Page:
Content Types and Character Encodings

NOTE! Updated for FHIR 0.9

If you’re building a Fhir Client or Server, you will soon or later encouter the issue of Fhir’s (or rather Http’s) use of content types and character sets. They are easy to get wrong, and we currently have spread information about them out over (at least) two places in the Fhir spec, which does not really help.

The notions of “format”, “content type”, “content encoding”, “character encoding” and “character set” are by themselves already a source of confusion, so, at least for this blog, I’ll use “content type” to mean MIME-types like “application/pdf” and “image/jpeg”, and “character encoding” for character-to-byte encodings like “utf8” and “US-ASCII”.

Let’s take this from a Fhir client’s perspective: you are trying to get information from a Fhir server. If you are not sending any information to the server yourself (like when POSTing a new resource), you are just responsible for indicating whether you’d like to receive the server’s answer in Json or in Xml. You do this by sending, in your request to the server, an “Accept” header, which can contain the following content types:

xml json
Resource application/fhir+xml (changed!) application/fhir+json (changed!)
Bundle application/atom+xml application/fhir+json (changed!)

As you can see, you have to chose a different content type based on whether the REST operation you invoke returns a single resource (for operations like read and conformance) or a bundle (for operations like history and search). This header is optional, if you don’t send it, the server will assume the default, which is Xml.

Now, before you run off and code this into your client, there’s also the issue of character encodings to consider. To make life easy, FHIR has chosen to make UTF-8 its only acceptable character encoding. Period. If you feel you don’t need to worry about “all that”, please do read Joel Spolsky’s excellent blog on character encodings. Ofcourse, there’s a “but”: Http’s default character encoding is defined to be ISO-8859-1, so to make this work, both the client and the server must always indicate they are using UTF-8. In our case, this means we have to add “charset=utf-8” parameter to the Accept header like this:

Accept: application/fhir+xml;charset=utf-8

I assume most servers will be quite lenient about this. For example, my server accepts other common xml content types (like application/xml, text/xml) as well and will completely ignore whatever you put in the charset parameter (but will always speak to you in utf-8). Others might be strict and return you a Http 406 (Not acceptable) if you stray from the path.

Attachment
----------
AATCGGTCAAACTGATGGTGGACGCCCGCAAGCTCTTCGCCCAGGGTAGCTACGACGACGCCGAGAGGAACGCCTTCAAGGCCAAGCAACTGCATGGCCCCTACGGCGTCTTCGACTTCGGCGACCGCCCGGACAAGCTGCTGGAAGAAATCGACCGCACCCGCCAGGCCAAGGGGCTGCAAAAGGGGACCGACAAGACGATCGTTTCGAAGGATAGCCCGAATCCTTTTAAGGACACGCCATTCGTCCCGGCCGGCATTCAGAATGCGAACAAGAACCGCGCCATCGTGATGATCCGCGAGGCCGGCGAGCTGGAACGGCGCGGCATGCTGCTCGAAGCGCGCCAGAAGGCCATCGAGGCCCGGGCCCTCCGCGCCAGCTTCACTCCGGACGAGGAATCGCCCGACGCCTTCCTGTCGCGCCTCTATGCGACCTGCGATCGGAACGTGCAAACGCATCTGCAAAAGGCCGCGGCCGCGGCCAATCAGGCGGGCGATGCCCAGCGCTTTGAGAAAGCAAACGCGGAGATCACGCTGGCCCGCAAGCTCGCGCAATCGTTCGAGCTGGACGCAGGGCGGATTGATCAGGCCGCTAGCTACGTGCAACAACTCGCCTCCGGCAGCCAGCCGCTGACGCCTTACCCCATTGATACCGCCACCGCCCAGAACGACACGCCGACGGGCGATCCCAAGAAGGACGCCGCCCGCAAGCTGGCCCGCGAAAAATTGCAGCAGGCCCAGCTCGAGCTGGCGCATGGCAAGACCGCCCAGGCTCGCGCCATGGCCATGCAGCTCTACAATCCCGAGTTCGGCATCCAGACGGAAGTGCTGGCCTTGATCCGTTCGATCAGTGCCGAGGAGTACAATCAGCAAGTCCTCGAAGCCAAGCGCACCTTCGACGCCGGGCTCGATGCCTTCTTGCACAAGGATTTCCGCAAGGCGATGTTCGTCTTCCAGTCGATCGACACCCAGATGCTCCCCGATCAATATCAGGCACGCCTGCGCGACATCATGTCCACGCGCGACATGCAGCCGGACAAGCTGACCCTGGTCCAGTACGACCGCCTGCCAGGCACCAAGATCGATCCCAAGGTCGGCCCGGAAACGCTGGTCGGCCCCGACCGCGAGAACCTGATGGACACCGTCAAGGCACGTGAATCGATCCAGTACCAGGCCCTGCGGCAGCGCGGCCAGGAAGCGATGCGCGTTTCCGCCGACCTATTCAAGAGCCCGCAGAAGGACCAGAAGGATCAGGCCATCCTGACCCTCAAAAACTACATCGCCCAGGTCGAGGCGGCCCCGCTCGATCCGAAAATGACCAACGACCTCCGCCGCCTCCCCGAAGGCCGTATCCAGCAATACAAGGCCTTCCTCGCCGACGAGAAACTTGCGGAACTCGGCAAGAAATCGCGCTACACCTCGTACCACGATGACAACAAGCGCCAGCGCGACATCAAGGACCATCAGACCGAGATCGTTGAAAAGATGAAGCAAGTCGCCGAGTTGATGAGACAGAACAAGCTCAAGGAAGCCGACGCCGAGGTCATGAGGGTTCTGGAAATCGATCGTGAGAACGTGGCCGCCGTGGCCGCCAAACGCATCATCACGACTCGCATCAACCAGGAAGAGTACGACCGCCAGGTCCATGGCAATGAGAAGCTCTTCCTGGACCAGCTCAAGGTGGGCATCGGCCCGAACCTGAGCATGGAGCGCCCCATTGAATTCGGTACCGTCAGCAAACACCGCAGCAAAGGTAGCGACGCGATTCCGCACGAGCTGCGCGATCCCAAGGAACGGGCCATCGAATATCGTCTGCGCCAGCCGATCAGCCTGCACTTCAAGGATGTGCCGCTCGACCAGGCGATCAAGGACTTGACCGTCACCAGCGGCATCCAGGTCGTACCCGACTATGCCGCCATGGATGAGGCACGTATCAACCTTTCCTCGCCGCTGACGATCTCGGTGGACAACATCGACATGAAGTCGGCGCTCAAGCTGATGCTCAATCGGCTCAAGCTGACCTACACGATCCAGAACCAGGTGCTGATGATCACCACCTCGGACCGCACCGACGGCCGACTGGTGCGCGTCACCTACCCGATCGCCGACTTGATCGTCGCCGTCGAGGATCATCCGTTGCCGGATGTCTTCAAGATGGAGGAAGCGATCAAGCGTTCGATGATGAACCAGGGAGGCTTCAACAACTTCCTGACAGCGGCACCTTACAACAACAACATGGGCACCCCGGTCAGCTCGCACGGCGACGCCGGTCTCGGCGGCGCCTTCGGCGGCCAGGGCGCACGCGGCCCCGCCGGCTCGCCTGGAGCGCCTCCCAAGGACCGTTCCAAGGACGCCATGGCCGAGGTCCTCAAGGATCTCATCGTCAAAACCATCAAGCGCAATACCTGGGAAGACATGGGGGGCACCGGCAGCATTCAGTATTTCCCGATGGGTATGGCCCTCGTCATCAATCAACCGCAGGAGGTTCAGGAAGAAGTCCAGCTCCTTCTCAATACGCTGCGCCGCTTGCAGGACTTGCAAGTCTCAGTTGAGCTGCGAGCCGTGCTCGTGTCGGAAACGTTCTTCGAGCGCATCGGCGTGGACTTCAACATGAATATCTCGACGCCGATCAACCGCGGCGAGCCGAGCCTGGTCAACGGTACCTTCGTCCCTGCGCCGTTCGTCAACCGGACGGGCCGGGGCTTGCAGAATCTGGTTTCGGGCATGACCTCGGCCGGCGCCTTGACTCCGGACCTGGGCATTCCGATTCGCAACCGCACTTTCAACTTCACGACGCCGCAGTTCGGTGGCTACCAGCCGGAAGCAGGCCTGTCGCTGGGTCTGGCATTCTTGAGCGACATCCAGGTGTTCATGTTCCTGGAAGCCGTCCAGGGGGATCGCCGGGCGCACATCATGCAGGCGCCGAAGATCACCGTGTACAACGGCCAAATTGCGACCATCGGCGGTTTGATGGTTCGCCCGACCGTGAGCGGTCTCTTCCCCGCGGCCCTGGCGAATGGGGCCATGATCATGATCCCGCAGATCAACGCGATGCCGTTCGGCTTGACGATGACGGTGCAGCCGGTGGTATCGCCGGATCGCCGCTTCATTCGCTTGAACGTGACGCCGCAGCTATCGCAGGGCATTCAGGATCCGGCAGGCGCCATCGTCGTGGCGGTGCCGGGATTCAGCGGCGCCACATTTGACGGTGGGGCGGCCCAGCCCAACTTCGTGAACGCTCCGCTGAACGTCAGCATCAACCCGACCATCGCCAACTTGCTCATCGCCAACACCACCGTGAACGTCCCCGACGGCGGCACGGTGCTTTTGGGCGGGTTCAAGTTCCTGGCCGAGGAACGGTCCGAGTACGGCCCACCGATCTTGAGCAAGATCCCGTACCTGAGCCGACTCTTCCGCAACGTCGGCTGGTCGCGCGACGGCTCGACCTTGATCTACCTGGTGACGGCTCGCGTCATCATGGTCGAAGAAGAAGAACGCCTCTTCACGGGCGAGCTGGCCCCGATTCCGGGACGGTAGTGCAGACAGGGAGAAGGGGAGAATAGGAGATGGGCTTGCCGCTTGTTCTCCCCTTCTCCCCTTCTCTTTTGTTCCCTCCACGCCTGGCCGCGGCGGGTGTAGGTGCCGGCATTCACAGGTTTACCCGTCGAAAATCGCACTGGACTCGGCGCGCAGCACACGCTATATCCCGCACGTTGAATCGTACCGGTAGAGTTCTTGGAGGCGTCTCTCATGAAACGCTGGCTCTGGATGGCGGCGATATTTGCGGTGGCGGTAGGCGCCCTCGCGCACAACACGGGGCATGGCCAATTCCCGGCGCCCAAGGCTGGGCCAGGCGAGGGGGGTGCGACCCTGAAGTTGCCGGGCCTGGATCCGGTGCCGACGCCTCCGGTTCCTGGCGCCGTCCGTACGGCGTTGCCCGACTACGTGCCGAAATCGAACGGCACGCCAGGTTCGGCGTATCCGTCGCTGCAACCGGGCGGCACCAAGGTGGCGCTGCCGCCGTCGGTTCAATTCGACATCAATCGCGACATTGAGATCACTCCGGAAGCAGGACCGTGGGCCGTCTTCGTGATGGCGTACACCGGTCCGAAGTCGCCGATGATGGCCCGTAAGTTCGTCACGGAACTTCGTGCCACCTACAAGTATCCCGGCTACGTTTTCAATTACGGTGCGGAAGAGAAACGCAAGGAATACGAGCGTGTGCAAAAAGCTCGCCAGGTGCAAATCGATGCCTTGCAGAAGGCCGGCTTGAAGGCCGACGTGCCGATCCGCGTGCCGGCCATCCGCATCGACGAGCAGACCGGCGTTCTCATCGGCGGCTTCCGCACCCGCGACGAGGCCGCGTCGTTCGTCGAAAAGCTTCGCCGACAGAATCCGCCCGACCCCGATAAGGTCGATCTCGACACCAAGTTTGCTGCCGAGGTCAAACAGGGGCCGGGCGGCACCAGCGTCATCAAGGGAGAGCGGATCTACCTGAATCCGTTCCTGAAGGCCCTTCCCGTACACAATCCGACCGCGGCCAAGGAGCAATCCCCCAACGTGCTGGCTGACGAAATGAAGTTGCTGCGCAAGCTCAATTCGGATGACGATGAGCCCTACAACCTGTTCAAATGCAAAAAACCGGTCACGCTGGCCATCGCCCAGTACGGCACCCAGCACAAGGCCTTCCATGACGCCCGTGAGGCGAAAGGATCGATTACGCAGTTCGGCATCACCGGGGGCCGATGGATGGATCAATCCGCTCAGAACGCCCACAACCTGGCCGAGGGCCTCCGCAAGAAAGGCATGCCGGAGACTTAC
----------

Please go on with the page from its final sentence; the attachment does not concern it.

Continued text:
If you wish, you can forget about these headers completely, and use the _format parameter in your Url. This will override whatever is in the Http headers. Acceptable values for the _format parameter are “xml”, “json” and even “application/json” or “application/fhir+xml”, but be aware to encode the “+” in your Url if you do that. We have added this to the specification explicitly so you can show Fhir in json and xml to all your friends using just a browser when you find yourself at a geek party.

When the server processes your request, it will try to reply to you in the content encoding you specified. Servers are not required to implement the Json format, so, even if you stick to the content types I have described above, the server may still return you Xml or even a 406 (Not acceptable) when you ask it for Json. I am afraid it’s up to you what to do about this if you’re a light-weight, json-only script client. Whatever the server choses, it will return your Bundle or Resource and indicate it’s type in the Content-Type header (including, again, the character encoding):

Content-Type: application/fhir+xml;charset=utf-8

There’s one more thing to be aware of as a client: if you are submitting data yourself to the server (e.g. on a create or update operation), you have to tell the server whether you are using Xml or Json using the Content-Type header. This is in addition to the Accept header as described above, so your request will contain two headers with content types. So, yes, it is possible to send the server data in Json and request it to have its response back in Xml:

Accept: application/fhir+xml;charset=utf-8
Content-Type: application/json;charset=utf-8

Whever you get confused about which header to send (which I frequently do): we added the summary table at the bottom of the http page to help you out.

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3 thoughts on “Content Types and Character Encodings

  1. Interested observer

    Interesting

    How does FHIR reconcile with what the CommonWell Alliance is trying to do? Is it similar? Based on the ONC committee update published yesterday, it sounds like some of the underlying protocols would need to be similar to FHIR’s goals.

    Thanks

    Reply
    1. ewoutkramer Post author

      We have the intention to register it, but were told it was a lengthy and hard process, so we have spent our time on other things instead. In fact we were waiting for someone to come around who knows how to navigate around the pitfalls 😉

      Reply

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